The priest stands at the heart of life. He gets to bring people into the Kingdom of God through baptism, walk with them through life in his ministry, teaching and consoling them, feeding them with Holy Communion, cleansing them in Confession; uniting in Marriage, healing in anointing, praying with and for them as they go to the Lord and then laying their bodies to rest. I have offered many Masses for my parents since their deaths. There aren’t too many of the dead that can claim that. I believe with the Church that the Lord will replace all I have sacrificed for Christ a hundred times over – all I have to do is remain faithful to my vocation. The priesthood is part of all the important parts of life and it leads to eternal life. It is a shame and a loss that so few will even consider it.
As a Capuchin friar I have the support of my brothers in the Order. Yes we fight. As you may or may not know we had our Provincial Assembly recently and there will be changes here in Ards. One of the men coming to Ards gave me such stick about my transfer here that I roared out laughing when I saw he was to come here. Then I thought of his knees and felt sorry for him. Of course when I saw they were leaving me here that wiped the smile off my face. As brothers we each have our own room, our own space and our own stuff (sometimes too much stuff) but we eat together, pray together and often work together for the Lord. Why do so few want to work for Him today?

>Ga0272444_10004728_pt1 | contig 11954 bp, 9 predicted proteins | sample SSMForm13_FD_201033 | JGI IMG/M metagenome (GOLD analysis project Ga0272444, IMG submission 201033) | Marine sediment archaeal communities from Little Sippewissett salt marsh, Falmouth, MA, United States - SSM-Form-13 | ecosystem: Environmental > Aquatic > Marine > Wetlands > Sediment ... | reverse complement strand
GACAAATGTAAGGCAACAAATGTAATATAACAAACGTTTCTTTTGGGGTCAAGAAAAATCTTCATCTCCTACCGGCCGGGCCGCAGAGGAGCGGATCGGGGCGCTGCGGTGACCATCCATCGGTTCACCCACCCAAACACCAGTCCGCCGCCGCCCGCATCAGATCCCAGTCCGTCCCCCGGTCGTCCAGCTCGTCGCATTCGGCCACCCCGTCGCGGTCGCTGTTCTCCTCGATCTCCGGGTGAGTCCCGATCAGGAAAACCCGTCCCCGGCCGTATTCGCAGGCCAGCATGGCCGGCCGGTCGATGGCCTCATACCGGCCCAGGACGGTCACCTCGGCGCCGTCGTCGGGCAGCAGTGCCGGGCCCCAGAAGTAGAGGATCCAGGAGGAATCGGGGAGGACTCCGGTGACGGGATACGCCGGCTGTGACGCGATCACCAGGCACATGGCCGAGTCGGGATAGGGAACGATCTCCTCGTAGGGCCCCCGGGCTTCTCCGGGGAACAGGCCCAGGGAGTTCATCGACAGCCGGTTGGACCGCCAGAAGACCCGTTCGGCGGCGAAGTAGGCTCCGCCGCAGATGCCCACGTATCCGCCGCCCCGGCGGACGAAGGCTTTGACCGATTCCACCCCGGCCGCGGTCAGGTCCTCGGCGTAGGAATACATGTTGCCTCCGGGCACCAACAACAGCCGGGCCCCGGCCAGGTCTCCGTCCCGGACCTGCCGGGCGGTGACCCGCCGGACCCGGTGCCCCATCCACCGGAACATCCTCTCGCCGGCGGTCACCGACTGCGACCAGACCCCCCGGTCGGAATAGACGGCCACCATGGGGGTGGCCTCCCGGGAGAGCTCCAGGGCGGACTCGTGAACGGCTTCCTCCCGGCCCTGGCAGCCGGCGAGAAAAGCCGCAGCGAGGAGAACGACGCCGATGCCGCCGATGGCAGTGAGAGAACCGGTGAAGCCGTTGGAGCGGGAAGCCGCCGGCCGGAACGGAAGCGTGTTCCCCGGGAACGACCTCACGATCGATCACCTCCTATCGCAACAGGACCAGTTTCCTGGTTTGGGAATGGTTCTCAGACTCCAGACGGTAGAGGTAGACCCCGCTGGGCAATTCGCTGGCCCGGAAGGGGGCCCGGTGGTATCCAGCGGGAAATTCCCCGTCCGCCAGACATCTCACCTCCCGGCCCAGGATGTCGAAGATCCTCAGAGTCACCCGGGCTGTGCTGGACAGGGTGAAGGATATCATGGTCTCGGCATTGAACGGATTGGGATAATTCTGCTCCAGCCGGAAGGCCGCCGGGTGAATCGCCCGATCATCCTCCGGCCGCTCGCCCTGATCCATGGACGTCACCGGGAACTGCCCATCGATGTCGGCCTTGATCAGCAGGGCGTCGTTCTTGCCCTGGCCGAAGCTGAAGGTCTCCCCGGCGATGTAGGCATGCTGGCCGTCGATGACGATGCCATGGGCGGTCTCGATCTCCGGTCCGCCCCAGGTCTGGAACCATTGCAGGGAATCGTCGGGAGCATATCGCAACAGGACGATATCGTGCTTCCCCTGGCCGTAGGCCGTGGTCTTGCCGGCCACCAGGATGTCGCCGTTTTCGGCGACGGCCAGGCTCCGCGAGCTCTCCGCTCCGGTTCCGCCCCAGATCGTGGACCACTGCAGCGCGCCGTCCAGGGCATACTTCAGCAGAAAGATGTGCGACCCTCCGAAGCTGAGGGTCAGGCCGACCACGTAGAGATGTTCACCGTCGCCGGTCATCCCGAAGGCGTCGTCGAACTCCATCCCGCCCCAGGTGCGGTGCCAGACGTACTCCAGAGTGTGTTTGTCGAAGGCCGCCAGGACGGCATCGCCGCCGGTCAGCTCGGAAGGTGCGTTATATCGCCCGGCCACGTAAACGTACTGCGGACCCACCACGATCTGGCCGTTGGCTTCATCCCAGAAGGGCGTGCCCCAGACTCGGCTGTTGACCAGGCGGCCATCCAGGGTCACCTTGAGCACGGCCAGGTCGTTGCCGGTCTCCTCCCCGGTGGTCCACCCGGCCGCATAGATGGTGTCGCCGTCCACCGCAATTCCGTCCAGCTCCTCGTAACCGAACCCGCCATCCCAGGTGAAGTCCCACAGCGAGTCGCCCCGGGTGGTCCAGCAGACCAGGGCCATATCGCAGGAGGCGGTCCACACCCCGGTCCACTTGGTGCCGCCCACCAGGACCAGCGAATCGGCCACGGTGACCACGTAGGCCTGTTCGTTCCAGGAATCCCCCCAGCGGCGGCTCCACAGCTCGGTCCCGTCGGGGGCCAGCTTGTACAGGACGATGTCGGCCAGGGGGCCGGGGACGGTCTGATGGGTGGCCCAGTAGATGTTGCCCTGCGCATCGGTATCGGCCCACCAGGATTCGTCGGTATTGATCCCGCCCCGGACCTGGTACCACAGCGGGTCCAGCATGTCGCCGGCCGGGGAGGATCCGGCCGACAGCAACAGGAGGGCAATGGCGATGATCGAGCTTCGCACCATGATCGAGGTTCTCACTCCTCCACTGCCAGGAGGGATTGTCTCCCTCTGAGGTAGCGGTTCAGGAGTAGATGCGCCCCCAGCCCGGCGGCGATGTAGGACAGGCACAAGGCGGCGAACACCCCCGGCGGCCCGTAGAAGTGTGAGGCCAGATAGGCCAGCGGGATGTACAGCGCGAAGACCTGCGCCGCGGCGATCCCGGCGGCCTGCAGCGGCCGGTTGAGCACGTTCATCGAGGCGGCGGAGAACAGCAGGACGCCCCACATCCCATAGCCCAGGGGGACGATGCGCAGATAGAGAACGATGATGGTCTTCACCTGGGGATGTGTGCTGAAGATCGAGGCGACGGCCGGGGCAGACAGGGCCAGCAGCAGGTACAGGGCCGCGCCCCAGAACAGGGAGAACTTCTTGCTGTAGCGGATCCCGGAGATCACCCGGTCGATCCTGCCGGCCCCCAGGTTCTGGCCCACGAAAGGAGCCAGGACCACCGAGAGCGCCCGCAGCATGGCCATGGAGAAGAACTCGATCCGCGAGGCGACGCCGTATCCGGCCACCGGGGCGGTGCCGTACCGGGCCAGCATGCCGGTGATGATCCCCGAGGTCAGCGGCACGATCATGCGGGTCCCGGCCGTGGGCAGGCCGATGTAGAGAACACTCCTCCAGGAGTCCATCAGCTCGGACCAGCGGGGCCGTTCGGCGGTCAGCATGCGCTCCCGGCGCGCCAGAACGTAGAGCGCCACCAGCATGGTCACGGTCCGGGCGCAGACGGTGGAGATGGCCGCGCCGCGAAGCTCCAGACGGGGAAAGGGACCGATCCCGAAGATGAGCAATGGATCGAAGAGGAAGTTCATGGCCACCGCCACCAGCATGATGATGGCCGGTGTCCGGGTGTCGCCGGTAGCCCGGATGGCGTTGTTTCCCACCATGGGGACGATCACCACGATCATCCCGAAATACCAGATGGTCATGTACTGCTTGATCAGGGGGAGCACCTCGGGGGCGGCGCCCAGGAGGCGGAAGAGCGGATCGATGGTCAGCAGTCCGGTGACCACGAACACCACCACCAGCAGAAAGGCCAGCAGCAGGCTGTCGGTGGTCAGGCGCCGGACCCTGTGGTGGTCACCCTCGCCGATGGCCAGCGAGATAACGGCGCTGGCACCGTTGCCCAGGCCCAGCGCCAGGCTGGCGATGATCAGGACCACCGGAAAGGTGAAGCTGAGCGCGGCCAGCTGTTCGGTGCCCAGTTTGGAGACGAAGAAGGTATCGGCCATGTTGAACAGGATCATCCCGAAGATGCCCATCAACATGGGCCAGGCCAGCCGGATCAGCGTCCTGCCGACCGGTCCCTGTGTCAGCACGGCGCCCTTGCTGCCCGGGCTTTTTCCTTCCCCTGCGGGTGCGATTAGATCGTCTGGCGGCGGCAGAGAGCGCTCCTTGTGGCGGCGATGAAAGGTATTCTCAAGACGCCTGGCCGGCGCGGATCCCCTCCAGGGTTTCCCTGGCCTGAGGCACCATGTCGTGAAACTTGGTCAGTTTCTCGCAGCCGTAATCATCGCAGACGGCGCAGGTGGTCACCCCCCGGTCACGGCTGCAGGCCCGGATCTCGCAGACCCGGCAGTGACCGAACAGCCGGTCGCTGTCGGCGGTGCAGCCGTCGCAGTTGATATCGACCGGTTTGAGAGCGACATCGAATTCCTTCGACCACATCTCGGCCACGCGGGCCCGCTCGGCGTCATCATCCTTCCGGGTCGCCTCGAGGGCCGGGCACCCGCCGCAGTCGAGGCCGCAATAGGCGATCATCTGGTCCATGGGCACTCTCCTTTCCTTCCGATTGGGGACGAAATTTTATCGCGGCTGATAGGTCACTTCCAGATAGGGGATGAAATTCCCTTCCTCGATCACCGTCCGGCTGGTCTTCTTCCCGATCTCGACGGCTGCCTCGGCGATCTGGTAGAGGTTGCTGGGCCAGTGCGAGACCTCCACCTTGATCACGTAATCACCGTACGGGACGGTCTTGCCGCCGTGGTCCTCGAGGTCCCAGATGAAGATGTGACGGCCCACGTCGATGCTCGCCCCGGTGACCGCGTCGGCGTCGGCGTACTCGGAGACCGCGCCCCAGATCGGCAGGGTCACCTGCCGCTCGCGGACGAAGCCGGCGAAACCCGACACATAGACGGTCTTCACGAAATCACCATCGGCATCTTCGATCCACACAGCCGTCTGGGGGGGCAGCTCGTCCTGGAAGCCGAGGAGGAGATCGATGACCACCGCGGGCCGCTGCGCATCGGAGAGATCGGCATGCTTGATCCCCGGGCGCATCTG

The Capuchins have been here since the 1930s but we have not had a vocation from Donegal in over 40 years. As I said last Sunday I am the only vocation from my home parish, that I know of, since it was founded nearly 50 years ago. The Lord commands us to pray for vocations, for labourers for the harvest, but is anyone actually praying? Is anyone listening to the Lord? Is anyone encouraging or nurturing the call to serve Him?
My Parents had only one grandchild, my niece. My vocation to the Capuchins and to the priesthood was a sacrifice for them more than for me. Why should they have to sacrifice so that the people of Cork or Donegal can have Confession and Mass? Why are so many today afraid of commitment even to the Sacrament of Marriage? There is a want of faith God’s providence and care.
All across the Western world there is a huge problem. It is behind many economic and social programs and policies. There are simply not enough babies. It affects Ireland too though not as obviously as in other countries. Ask yourself why this is. Such a situation in a Catholic country naturally affects vocations. There are simply not enough children being born to sustain the country let alone the priesthood. There are fewer young men for the Lord to call to be priests and religious. That means fewer Masses and a greater difficulty in finding a priest when you need one. If you want to be able to attend Mass or get Confession here or in your local parish in twenty, or fifteen or even ten years time, someone will have to make sacrifices. Some young men will have to answer the call and be supported in that call by their family and friends.
The answer to our present difficulties is a return to the teaching of Christ and His Church. The answer means sacrifices and a huge act of faith in God’s power to care for us and meet all our needs. It means generosity and courage to face the wolves in our society, our community and in our lives. It means encouraging and nurturing those who express an interest in the priesthood and religious life. Above all it means each of us taking seriously our obligation to spread the Good News of Christ, firstly by how we live but also by what we say. If you wish to have your name written in heaven you need to stand up, speak up and work for Christ.